|Publication number||US4247780 A|
|Application number||US 06/046,826|
|Publication date||Jan 27, 1981|
|Filing date||Jun 8, 1979|
|Priority date||Jun 8, 1979|
|Publication number||046826, 06046826, US 4247780 A, US 4247780A, US-A-4247780, US4247780 A, US4247780A|
|Inventors||Richard L. Webber, Roger N. Nagel|
|Original Assignee||The United States Of America As Represented By The Department Of Health, Education And Welfare|
|Export Citation||BiBTeX, EndNote, RefMan|
|Patent Citations (6), Referenced by (30), Classifications (13)|
|External Links: USPTO, USPTO Assignment, Espacenet|
This invention relates to radiography systems, and more particularly to methods and apparatus for reproducibly aiming X-ray sources in order to achieve registration of exposure geometry from one examination to the next.
Various devices have been proposed for obtaining desired radiographic alignments of X-ray sources relative to viewing screens or films. These have included electro-optical devices and various mechanical devices, to stabilize the geometry. However, none are automated via a feedback loop, or equivalent means, so as to determine appropriate geometry during the radiographic process. Therefore, there is a need to overcome this shortcoming, for example by the use of a multiple-source system which provides two-dimensional registration based on user selectable criteria and which can involve all aspects of the radiographic image, including data derived from previous examinations.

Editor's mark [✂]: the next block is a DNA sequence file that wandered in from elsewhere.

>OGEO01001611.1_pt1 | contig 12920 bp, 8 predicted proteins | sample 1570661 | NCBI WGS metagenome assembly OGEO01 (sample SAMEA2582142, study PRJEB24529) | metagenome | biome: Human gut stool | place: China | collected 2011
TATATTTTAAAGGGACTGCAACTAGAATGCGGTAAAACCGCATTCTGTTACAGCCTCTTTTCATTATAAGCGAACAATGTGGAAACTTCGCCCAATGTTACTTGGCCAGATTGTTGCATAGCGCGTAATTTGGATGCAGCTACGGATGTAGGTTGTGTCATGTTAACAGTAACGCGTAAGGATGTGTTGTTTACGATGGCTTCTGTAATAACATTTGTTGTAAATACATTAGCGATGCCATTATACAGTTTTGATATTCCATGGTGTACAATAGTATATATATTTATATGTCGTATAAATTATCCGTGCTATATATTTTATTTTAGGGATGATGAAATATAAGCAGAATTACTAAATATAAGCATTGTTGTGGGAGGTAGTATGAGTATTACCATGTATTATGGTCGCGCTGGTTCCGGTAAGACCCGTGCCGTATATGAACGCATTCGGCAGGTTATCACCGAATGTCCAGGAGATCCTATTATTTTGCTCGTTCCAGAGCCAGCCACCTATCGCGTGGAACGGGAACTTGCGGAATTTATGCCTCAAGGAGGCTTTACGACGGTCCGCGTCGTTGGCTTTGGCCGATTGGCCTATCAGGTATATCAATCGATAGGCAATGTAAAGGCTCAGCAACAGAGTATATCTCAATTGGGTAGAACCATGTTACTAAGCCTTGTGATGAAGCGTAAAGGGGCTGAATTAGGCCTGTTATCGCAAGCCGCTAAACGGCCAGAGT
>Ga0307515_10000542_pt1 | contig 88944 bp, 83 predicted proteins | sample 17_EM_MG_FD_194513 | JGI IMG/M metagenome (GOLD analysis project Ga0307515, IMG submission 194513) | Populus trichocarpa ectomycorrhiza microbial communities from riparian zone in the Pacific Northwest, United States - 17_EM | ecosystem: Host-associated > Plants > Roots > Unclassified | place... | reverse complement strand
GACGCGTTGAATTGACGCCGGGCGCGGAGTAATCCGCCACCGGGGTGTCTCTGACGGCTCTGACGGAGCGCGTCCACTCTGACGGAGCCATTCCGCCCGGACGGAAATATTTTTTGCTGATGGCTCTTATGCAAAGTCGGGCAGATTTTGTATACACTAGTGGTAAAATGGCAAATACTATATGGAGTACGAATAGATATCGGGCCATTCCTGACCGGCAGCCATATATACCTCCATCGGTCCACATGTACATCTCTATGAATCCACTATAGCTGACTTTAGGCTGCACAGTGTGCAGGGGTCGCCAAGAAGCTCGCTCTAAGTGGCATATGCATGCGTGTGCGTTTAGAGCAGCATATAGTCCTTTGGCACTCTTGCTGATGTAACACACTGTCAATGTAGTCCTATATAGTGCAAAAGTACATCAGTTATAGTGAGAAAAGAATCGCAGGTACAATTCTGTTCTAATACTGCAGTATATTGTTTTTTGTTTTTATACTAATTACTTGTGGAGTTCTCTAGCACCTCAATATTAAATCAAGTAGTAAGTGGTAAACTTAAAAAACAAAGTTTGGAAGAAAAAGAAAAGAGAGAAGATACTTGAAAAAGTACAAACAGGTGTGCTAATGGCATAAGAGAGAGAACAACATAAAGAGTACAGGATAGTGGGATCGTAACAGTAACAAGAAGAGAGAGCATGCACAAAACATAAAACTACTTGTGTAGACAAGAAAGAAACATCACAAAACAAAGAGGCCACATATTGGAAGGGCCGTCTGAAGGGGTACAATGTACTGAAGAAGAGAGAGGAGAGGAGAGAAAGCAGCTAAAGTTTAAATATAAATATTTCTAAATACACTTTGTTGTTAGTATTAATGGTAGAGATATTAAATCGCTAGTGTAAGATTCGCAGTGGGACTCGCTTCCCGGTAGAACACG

A preliminary search of the prior art reveals the following prior U.S. patents of interest, which appear to show the present state of the patented art:
Hartmann, U.S. Pat. No. 3,673,394
Gasaway, U.S. Pat. No. 3,714,428
Damman et al, U.S. Pat. No. 3,873,834
Ennslin et al, U.S. Pat. No. 3,906,227
Cowell et al, U.S. Pat. No. 3,932,756
Albert, U.S. Pat. No. 3,949,229
Zermano et al, U.S. Pat. No. 4,085,324
Also of interest, and pertinent to the subject matter of the present invention, are the following publications:
Fujimura et al, "Computer Controlled Radiography for Observation of Movements of Articulatory and Other Human Organs", Comput. Biol. Med., Pergamon Press (Great Britain), 1973, Vol. 3, pp. 371-384.
McKee et al, "Computer Recognition of Partial Views of Curved Objects", IEEE Transactions on Computers, Vol. C-26, No. 8, August 1977, pp 790-800.
Wong, "Sensor Transformations", IEEE Transactions on Systems, Man and Cybernetics, Vol. SMC-7, No. 12, December 1977, pp 836-841.
Ulstad, "An Algorithm for Estimating Small Scale Differences Between Two Digital Images", Pattern Recognition, Pergamon Press (Great Britain), 1973, Vol. 5, pp 323-333.
Perry et al, "Medical Image Reconstruction: Multiangular Sectional Roentgenography by Computer", NCAR Technical Note (National Center for Atmospheric Research, Boulder, Colo.), August 1975, NCAR-TN/STR-108.